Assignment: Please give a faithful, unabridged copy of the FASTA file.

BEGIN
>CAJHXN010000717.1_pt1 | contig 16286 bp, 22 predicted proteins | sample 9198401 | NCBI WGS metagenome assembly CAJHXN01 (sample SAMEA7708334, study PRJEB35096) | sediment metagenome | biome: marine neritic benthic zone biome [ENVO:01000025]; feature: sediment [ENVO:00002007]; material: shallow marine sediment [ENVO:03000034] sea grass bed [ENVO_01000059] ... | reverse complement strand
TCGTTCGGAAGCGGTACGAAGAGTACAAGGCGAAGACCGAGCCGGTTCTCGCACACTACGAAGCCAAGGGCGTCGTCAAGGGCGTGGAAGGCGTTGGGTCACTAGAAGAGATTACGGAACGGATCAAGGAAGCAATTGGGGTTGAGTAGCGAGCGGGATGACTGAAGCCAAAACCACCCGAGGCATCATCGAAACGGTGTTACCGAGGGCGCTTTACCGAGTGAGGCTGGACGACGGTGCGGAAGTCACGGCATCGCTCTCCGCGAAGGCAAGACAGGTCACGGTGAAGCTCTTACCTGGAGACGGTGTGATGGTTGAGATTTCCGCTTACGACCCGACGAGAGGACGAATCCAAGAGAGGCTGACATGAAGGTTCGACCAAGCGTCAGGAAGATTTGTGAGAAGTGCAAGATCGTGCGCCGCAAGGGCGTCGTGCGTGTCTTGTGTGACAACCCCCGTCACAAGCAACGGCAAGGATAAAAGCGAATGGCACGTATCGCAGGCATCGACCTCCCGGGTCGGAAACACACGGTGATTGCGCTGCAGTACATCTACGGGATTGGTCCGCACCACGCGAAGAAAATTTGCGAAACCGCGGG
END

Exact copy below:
>CAJHXN010000717.1_pt1 | contig 16286 bp, 22 predicted proteins | sample 9198401 | NCBI WGS metagenome assembly CAJHXN01 (sample SAMEA7708334, study PRJEB35096) | sediment metagenome | biome: marine neritic benthic zone biome [ENVO:01000025]; feature: sediment [ENVO:00002007]; material: shallow marine sediment [ENVO:03000034] sea grass bed [ENVO_01000059] ... | reverse complement strand
TCGTTCGGAAGCGGTACGAAGAGTACAAGGCGAAGACCGAGCCGGTTCTCGCACACTACGAAGCCAAGGGCGTCGTCAAGGGCGTGGAAGGCGTTGGGTCACTAGAAGAGATTACGGAACGGATCAAGGAAGCAATTGGGGTTGAGTAGCGAGCGGGATGACTGAAGCCAAAACCACCCGAGGCATCATCGAAACGGTGTTACCGAGGGCGCTTTACCGAGTGAGGCTGGACGACGGTGCGGAAGTCACGGCATCGCTCTCCGCGAAGGCAAGACAGGTCACGGTGAAGCTCTTACCTGGAGACGGTGTGATGGTTGAGATTTCCGCTTACGACCCGACGAGAGGACGAATCCAAGAGAGGCTGACATGAAGGTTCGACCAAGCGTCAGGAAGATTTGTGAGAAGTGCAAGATCGTGCGCCGCAAGGGCGTCGTGCGTGTCTTGTGTGACAACCCCCGTCACAAGCAACGGCAAGGATAAAAGCGAATGGCACGTATCGCAGGCATCGACCTCCCGGGTCGGAAACACACGGTGATTGCGCTGCAGTACATCTACGGGATTGGTCCGCACCACGCGAAGAAAATTTGCGAAACCGCGGG